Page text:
SEDATIVES AND ANXIOLYTICS

In patients with abdominal pain and comorbid psychological symptoms, these agents are a logical choice because they modulate overlapping central nervous system circuits involved in emotion, autonomic stress responses, and pain. There is no significant evidence per clinical trials that these agents are effective, and there are numerous clinical reports of limiting adverse effects, such as sedation and addiction, especially prominent in chronic conditions (8). As an example, buspirone, a 5HT1A agonist and anxiolytic drug, effects colonic motility and stress responses in an animal model, decreases dyspepsia in some functional dyspepsia patients, but has no effect on bowel and sensory symptoms in human control subjects (9–11).

ANTIDEPRESSANTS

Of all of the medications available for the treatment of FAP, these agents have been studied the longest (12) and are most familiar to clinicians. They have both central and peripheral nervous system actions appropriate for patients with FGIDs, such as anticholinergic effects, gastrointestinal transit slowing, fundic relaxation, sleep restoration, potential treatment of comorbid depression, and analgesia due to receptor binding throughout the pain transmission system. In addition, there is a detailed literature of their use in multiple chronic pain disorders, including nerve-injury pain, fibromyalgia, and headache (12,13).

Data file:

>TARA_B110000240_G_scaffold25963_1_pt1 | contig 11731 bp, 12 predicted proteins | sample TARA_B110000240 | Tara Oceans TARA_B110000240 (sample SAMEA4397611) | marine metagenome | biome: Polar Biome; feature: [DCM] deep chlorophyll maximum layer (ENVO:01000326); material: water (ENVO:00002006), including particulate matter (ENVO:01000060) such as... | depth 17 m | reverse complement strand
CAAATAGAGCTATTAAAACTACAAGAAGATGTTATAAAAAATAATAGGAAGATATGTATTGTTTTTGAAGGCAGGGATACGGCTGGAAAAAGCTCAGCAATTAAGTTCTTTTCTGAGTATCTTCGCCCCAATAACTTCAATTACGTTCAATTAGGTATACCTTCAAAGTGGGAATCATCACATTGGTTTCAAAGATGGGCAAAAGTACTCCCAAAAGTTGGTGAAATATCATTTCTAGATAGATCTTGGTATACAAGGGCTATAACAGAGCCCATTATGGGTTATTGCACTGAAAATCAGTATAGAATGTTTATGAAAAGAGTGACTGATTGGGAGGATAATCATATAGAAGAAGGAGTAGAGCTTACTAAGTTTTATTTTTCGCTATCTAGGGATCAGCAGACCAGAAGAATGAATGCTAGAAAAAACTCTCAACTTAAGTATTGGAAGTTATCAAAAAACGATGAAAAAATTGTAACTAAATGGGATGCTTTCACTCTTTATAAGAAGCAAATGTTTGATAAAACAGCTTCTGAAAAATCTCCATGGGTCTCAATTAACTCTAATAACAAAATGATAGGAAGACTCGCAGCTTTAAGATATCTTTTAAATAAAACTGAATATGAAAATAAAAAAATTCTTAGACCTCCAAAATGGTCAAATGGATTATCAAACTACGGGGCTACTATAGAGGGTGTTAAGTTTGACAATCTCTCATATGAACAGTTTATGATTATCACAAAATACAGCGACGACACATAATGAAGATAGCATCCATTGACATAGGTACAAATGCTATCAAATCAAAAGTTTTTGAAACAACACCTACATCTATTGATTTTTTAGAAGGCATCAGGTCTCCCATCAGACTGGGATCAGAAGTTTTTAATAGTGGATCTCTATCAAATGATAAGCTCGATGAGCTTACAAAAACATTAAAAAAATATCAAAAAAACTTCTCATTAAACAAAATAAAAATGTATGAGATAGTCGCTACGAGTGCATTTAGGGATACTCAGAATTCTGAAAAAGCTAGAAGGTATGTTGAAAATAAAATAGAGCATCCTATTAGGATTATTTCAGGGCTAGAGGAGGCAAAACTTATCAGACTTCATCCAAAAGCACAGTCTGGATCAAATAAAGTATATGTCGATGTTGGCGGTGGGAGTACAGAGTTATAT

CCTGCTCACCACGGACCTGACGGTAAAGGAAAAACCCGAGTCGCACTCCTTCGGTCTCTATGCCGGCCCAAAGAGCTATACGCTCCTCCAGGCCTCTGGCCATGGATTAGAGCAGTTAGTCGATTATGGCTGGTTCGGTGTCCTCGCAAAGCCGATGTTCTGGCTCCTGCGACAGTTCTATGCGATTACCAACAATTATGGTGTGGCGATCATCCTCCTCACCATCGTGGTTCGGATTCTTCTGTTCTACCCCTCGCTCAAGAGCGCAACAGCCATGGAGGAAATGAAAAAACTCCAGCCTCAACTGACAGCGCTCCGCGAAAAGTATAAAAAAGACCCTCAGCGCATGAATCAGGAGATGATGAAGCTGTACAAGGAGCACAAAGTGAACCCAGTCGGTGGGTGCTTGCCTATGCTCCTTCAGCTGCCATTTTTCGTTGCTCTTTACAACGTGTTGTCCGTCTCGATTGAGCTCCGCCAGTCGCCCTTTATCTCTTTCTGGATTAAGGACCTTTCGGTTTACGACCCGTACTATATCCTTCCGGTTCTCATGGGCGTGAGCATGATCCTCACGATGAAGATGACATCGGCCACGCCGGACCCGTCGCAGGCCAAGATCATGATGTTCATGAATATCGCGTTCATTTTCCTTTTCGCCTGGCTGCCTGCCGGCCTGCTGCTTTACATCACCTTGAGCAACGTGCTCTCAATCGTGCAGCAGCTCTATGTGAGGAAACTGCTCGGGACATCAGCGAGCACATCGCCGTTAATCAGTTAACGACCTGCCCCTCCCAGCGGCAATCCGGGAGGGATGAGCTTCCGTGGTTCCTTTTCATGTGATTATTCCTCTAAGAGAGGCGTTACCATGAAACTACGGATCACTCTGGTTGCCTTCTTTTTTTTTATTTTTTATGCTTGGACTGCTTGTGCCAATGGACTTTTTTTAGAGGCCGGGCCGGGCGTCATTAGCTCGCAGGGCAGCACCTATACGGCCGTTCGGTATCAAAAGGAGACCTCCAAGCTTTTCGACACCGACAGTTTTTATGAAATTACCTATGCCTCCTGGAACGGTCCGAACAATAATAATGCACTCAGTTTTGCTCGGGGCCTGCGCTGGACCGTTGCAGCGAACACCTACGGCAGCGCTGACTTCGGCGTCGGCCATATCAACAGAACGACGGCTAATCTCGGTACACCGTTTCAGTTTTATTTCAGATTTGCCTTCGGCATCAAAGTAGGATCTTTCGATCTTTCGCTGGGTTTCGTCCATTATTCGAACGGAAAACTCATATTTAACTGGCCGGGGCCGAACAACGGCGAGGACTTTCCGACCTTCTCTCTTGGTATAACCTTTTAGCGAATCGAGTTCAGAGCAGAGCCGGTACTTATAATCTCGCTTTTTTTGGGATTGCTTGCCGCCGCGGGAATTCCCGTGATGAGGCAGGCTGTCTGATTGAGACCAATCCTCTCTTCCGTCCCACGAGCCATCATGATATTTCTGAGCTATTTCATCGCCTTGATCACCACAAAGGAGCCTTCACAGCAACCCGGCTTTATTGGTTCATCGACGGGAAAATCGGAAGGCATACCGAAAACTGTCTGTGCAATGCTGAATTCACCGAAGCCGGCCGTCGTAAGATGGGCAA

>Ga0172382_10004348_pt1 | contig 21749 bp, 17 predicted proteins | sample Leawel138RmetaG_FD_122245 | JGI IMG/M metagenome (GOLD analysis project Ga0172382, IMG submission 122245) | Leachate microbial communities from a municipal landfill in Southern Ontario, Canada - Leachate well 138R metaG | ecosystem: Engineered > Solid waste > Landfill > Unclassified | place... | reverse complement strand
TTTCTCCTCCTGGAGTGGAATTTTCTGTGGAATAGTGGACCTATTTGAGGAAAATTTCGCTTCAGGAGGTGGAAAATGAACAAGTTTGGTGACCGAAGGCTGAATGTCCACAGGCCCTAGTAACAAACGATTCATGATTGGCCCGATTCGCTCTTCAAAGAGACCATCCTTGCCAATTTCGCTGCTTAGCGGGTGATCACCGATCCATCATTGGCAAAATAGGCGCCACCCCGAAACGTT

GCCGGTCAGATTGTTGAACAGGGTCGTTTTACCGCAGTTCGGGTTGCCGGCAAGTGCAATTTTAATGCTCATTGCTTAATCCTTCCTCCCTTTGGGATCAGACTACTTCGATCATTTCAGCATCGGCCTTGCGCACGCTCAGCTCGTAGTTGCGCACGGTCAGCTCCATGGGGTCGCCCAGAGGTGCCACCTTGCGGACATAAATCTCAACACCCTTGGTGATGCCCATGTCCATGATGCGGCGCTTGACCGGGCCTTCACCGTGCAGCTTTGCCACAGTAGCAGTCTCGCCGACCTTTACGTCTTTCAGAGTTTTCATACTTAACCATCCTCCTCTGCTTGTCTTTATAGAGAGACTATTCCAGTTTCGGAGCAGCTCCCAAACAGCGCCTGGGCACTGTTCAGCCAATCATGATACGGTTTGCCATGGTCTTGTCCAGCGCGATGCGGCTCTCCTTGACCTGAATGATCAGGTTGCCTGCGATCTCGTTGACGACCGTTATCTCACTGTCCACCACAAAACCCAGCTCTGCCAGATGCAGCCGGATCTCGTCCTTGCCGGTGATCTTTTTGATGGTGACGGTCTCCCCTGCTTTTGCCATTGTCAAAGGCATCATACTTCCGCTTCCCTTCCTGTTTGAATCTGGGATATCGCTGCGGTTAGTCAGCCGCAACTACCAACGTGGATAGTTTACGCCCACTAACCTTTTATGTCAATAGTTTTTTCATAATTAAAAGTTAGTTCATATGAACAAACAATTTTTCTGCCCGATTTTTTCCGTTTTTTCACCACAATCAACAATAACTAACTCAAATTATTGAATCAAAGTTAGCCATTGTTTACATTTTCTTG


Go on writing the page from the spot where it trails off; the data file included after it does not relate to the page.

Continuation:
Tricyclic antidepressants (secondary and tertiary amines), serotonin reuptake inhibitors (SSRIs; eg, citalopram), and monoamine uptake inhibitors (eg, duloxitene, velafaxine), show improvement of functional GI symptoms in patients with FGIDs in published reports. However, the design and analysis of the studies are variable. In 1 adult randomized placebo-controlled trial of patients with IBS without comorbid depression, subjects treated with an SSRI reported significant decreased abdominal pain and bloating and increased overall well-being (14). In an open-label 12-week flexible dose pediatric study (subjects 7–18 years old), 84% of patients with FAP reported improved function with decreased pain, depression, anxiety, and other somatic complaints (15). Newer monoamine uptake inhibitors affect descending serotonergic and adrenergic pain inhibition systems and show some evidence of analgesia in patients with fibromyalgia and diabetic neuropathy (16,17). Amitriptyline is best studied in pediatric patients with migraine but without placebo-controlled evidence. Open-label studies support efficacy greater than propranolol and cyproheptadine in 50% to 60% of children (18). In 1 pediatric study, 80% of children showed a >50% improvement in symptoms with titration of drug of 0.25 to 1 mg · kg−1 · day−1 over 8 to 10 weeks (19). Nortriptyline is reported in some studies to have an increased risk for cardiac arrhythmias. SSRIs have not been adequately studied in the pediatric population. With prescribing these agents to children and adolescents, it is recommended to provide appropriate information regarding depression and suicidal ideation for patients and families. A Web site with data updated by the American Pediatric Association and American Academy of Child and Adolescent Psychiatry is ParentsMedGuide.org. The site notes “The FDA [Food and Drug Administration] reported an increase in spontaneous reports of suicidal thoughts and/or behavior among children receiving medication, but there is no evidence that these suicidal thoughts or behaviors lead to an increased risk of suicide” (20).